Turner, with brilliant credentials and impact on a great Dodgers team, got my second-place vote.
Goldschmidt got my third-place vote because of his work in pressure-filled games that picked up a sagging, seventeen-wins-in-a-row Cardinals team and delivered it to the postseason.
I was taken with the way Austin Riley stepped up and delivered for Atlanta all season but especially down the stretch. He helped the Braves build the momentum that propelled them to something special in October. I know this observation will not be objective enough for some, but I believe in it.
Crawford was my fifth-place vote, a fantastic two-way season for a fantastic club that exceeded all the data-based predictions.
And that brings me to the sixth and seventh spots on my ballot. I have great respect for Fernando Tatis Jr.'s talent and for his amazing production in 2021. I loved the way he engaged with fans during his visit to Citizens Bank Park this summer, even tweeted about it. He is the budding face of baseball, might be already. He went through the strainer as a top 3 guy, but ultimately slipped on my ballot when his team faded down the stretch. My voting Tatis sixth was not a negative commentary on him. He's awesome. It was a positive commentary on Harper, Turner, Goldschmidt, Riley and Crawford and the impact they had on teams that contended all the way.
Juan Soto who got my seventh-place vote. What a season. What a second half. What a hitter. Like Tatis, he started in the top 3 of the strainer but was passed by others when I just could not suppress my personal interpretation of the word value. The Nationals were a second-place team in a winnable NL East at the end of June but plummeted in the second half, not that it was Soto's fault. He might have been in a different spot on a lot of ballots had the Nats not held a fire sale in July and traded Turner and Max Scherzer.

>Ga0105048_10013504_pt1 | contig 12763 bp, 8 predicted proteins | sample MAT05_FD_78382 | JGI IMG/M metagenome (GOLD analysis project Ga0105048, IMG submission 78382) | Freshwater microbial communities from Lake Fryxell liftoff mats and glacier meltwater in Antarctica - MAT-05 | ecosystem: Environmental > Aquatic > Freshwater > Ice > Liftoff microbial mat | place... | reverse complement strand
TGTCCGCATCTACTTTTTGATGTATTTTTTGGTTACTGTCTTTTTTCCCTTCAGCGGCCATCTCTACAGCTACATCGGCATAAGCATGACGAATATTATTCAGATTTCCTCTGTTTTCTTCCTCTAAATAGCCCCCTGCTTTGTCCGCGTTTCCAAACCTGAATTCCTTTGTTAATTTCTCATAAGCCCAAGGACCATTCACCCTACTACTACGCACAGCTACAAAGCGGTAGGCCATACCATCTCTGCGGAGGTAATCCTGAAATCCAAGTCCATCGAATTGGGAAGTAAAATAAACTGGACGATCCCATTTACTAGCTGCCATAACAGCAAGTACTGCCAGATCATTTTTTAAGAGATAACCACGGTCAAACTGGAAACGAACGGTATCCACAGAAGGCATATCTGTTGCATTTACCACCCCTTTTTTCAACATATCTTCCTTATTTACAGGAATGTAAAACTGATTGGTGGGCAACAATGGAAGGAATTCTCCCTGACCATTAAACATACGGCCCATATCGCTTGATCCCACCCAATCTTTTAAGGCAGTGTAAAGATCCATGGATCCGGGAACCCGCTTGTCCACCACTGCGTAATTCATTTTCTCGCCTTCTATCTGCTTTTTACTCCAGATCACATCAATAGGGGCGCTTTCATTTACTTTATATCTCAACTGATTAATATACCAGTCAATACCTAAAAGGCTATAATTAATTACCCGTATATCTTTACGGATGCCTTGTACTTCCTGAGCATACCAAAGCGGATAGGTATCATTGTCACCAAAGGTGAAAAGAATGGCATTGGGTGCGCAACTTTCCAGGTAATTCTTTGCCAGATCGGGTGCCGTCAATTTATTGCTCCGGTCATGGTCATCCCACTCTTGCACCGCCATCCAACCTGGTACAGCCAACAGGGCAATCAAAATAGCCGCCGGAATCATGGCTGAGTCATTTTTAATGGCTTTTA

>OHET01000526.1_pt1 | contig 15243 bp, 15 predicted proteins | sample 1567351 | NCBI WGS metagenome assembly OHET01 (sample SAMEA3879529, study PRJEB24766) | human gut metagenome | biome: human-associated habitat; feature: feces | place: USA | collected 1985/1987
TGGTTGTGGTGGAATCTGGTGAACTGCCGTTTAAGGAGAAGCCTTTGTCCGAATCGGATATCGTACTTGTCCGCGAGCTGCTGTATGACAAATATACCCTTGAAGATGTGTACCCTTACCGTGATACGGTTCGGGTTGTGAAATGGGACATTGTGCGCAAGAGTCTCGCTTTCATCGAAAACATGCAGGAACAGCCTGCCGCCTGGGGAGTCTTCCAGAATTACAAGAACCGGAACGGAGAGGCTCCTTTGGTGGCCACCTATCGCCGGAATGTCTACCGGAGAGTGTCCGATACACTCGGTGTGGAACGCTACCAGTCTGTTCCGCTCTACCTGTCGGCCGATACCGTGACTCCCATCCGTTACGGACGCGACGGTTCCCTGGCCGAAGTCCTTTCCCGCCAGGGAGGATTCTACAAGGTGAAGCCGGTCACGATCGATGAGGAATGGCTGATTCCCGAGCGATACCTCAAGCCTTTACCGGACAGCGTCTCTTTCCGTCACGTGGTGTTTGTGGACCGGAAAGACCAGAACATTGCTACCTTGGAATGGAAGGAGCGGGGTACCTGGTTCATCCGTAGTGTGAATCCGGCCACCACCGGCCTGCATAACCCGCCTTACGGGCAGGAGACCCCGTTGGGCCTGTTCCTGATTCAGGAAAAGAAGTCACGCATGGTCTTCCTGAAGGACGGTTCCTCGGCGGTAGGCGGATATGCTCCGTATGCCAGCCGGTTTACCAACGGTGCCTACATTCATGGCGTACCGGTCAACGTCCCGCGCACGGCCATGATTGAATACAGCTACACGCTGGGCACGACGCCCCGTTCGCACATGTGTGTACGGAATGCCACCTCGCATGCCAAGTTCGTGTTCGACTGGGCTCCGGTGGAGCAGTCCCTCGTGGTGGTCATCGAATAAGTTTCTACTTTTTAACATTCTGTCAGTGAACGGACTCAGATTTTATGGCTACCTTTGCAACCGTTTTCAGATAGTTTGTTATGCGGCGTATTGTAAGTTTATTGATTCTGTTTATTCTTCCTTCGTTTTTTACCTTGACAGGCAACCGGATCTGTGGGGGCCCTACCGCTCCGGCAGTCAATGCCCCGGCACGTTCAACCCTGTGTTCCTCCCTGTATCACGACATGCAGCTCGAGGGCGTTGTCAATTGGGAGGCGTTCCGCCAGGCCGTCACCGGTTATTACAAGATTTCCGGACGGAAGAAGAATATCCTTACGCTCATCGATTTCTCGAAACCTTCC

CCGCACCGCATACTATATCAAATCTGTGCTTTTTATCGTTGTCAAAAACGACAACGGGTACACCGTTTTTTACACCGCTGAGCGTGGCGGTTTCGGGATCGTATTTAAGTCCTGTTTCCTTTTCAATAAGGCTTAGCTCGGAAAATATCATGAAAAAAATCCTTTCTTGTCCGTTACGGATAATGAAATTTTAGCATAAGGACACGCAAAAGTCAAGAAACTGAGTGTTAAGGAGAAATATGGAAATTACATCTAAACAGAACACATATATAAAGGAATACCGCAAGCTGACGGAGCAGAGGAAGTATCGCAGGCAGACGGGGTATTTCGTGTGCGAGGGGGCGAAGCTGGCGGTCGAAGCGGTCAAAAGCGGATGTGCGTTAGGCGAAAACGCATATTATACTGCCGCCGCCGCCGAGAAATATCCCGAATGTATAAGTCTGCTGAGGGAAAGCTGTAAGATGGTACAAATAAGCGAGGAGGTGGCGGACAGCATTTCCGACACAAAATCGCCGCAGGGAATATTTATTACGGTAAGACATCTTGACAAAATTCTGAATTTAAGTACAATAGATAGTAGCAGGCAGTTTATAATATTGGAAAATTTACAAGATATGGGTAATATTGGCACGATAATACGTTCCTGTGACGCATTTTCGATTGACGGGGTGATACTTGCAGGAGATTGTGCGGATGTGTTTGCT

As I ramble on here, I must make the point that all ballots are just opinions and therefore are like our nether regions – we all have one. Unfortunately, in many corners of today's world, there's little respect for differing opinions. I disagree with you therefore I must assail and impugn you.
Oh, well. No problem there. As Larry Bowa once told me, "Take it like a man, b----!" Sometimes you have to take a little heat. I'm not going to tailor my vote to avoid backlash.
I like looking over the ballots and seeing the opinions of all the voters. I see their names and their choices and from that can glean their personnel guidelines and perspectives – and I respect them all. These are people who love the game, respect the game, and do their homework. Just like me.
Someone suggested that these awards be taken away from the BBWAA and be decided upon by a cast of former winners. How absurd. These awards, the most prestigious in the sport, are property of the BBWAA. The organization does a great job getting it right and did so again in 2021.
Thank you for your interest in these great awards. Your passion shows why they are special. In the end, we are all judge and jury of our own ballot and I stand by mine.